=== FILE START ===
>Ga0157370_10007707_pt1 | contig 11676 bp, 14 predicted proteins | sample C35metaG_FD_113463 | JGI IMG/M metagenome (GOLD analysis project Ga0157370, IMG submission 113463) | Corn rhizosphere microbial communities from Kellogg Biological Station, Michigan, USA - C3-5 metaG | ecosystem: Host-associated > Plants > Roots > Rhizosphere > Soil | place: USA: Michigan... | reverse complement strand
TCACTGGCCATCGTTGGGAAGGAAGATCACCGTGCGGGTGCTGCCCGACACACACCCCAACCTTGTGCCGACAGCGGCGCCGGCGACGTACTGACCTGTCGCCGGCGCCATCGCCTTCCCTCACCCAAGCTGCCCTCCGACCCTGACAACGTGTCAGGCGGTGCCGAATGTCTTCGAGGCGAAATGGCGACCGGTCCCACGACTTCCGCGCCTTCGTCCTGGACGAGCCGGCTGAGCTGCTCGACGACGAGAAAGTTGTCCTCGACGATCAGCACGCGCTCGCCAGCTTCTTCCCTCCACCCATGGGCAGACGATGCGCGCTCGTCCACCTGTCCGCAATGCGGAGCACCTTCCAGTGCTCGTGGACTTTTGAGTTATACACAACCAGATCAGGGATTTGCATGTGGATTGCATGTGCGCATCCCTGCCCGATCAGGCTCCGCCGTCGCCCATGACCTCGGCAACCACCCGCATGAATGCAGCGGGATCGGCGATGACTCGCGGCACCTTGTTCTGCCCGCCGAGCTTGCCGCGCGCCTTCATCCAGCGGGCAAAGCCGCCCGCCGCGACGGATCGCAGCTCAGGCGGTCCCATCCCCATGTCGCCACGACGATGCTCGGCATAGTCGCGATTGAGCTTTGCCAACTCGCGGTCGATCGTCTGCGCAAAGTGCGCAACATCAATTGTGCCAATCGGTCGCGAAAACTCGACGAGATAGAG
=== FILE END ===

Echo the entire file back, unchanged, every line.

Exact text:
>Ga0157370_10007707_pt1 | contig 11676 bp, 14 predicted proteins | sample C35metaG_FD_113463 | JGI IMG/M metagenome (GOLD analysis project Ga0157370, IMG submission 113463) | Corn rhizosphere microbial communities from Kellogg Biological Station, Michigan, USA - C3-5 metaG | ecosystem: Host-associated > Plants > Roots > Rhizosphere > Soil | place: USA: Michigan... | reverse complement strand
TCACTGGCCATCGTTGGGAAGGAAGATCACCGTGCGGGTGCTGCCCGACACACACCCCAACCTTGTGCCGACAGCGGCGCCGGCGACGTACTGACCTGTCGCCGGCGCCATCGCCTTCCCTCACCCAAGCTGCCCTCCGACCCTGACAACGTGTCAGGCGGTGCCGAATGTCTTCGAGGCGAAATGGCGACCGGTCCCACGACTTCCGCGCCTTCGTCCTGGACGAGCCGGCTGAGCTGCTCGACGACGAGAAAGTTGTCCTCGACGATCAGCACGCGCTCGCCAGCTTCTTCCCTCCACCCATGGGCAGACGATGCGCGCTCGTCCACCTGTCCGCAATGCGGAGCACCTTCCAGTGCTCGTGGACTTTTGAGTTATACACAACCAGATCAGGGATTTGCATGTGGATTGCATGTGCGCATCCCTGCCCGATCAGGCTCCGCCGTCGCCCATGACCTCGGCAACCACCCGCATGAATGCAGCGGGATCGGCGATGACTCGCGGCACCTTGTTCTGCCCGCCGAGCTTGCCGCGCGCCTTCATCCAGCGGGCAAAGCCGCCCGCCGCGACGGATCGCAGCTCAGGCGGTCCCATCCCCATGTCGCCACGACGATGCTCGGCATAGTCGCGATTGAGCTTTGCCAACTCGCGGTCGATCGTCTGCGCAAAGTGCGCAACATCAATTGTGCCAATCGGTCGCGAAAACTCGACGAGATAGAG